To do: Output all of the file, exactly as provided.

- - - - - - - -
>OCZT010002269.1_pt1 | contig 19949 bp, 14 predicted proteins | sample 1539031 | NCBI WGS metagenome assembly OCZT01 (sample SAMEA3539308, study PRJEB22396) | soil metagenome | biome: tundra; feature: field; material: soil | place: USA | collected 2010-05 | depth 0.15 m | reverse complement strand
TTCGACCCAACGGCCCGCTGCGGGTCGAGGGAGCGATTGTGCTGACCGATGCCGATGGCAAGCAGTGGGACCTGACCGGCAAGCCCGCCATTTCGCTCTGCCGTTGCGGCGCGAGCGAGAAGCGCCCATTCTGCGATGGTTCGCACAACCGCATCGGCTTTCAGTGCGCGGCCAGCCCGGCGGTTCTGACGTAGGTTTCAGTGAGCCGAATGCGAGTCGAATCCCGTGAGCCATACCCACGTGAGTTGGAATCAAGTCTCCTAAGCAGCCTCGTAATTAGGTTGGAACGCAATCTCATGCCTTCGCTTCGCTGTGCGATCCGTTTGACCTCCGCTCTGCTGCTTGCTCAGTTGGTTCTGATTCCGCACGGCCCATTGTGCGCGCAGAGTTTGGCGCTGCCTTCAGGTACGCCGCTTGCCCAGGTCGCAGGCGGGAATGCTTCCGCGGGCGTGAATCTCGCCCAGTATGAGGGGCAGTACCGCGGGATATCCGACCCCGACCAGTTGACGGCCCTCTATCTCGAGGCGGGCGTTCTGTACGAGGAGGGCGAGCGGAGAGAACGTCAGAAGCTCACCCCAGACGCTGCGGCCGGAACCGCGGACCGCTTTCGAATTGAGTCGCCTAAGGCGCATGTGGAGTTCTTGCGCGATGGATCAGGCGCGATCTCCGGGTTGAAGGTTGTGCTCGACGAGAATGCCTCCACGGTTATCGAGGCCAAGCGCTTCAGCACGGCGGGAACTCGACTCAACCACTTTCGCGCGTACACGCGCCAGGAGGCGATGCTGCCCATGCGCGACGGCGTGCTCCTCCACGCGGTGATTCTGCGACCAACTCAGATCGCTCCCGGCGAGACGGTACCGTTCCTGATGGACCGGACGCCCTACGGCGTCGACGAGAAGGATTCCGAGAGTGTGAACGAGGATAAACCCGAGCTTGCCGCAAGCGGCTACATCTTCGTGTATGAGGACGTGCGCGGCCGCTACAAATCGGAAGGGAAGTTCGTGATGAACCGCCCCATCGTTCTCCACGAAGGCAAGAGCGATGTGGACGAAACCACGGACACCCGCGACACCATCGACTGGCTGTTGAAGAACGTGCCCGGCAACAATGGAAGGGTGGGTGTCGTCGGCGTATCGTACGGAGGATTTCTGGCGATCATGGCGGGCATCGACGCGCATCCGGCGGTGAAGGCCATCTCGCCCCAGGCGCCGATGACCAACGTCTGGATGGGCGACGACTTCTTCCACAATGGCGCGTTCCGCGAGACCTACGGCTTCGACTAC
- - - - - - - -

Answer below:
>OCZT010002269.1_pt1 | contig 19949 bp, 14 predicted proteins | sample 1539031 | NCBI WGS metagenome assembly OCZT01 (sample SAMEA3539308, study PRJEB22396) | soil metagenome | biome: tundra; feature: field; material: soil | place: USA | collected 2010-05 | depth 0.15 m | reverse complement strand
TTCGACCCAACGGCCCGCTGCGGGTCGAGGGAGCGATTGTGCTGACCGATGCCGATGGCAAGCAGTGGGACCTGACCGGCAAGCCCGCCATTTCGCTCTGCCGTTGCGGCGCGAGCGAGAAGCGCCCATTCTGCGATGGTTCGCACAACCGCATCGGCTTTCAGTGCGCGGCCAGCCCGGCGGTTCTGACGTAGGTTTCAGTGAGCCGAATGCGAGTCGAATCCCGTGAGCCATACCCACGTGAGTTGGAATCAAGTCTCCTAAGCAGCCTCGTAATTAGGTTGGAACGCAATCTCATGCCTTCGCTTCGCTGTGCGATCCGTTTGACCTCCGCTCTGCTGCTTGCTCAGTTGGTTCTGATTCCGCACGGCCCATTGTGCGCGCAGAGTTTGGCGCTGCCTTCAGGTACGCCGCTTGCCCAGGTCGCAGGCGGGAATGCTTCCGCGGGCGTGAATCTCGCCCAGTATGAGGGGCAGTACCGCGGGATATCCGACCCCGACCAGTTGACGGCCCTCTATCTCGAGGCGGGCGTTCTGTACGAGGAGGGCGAGCGGAGAGAACGTCAGAAGCTCACCCCAGACGCTGCGGCCGGAACCGCGGACCGCTTTCGAATTGAGTCGCCTAAGGCGCATGTGGAGTTCTTGCGCGATGGATCAGGCGCGATCTCCGGGTTGAAGGTTGTGCTCGACGAGAATGCCTCCACGGTTATCGAGGCCAAGCGCTTCAGCACGGCGGGAACTCGACTCAACCACTTTCGCGCGTACACGCGCCAGGAGGCGATGCTGCCCATGCGCGACGGCGTGCTCCTCCACGCGGTGATTCTGCGACCAACTCAGATCGCTCCCGGCGAGACGGTACCGTTCCTGATGGACCGGACGCCCTACGGCGTCGACGAGAAGGATTCCGAGAGTGTGAACGAGGATAAACCCGAGCTTGCCGCAAGCGGCTACATCTTCGTGTATGAGGACGTGCGCGGCCGCTACAAATCGGAAGGGAAGTTCGTGATGAACCGCCCCATCGTTCTCCACGAAGGCAAGAGCGATGTGGACGAAACCACGGACACCCGCGACACCATCGACTGGCTGTTGAAGAACGTGCCCGGCAACAATGGAAGGGTGGGTGTCGTCGGCGTATCGTACGGAGGATTTCTGGCGATCATGGCGGGCATCGACGCGCATCCGGCGGTGAAGGCCATCTCGCCCCAGGCGCCGATGACCAACGTCTGGATGGGCGACGACTTCTTCCACAATGGCGCGTTCCGCGAGACCTACGGCTTCGACTAC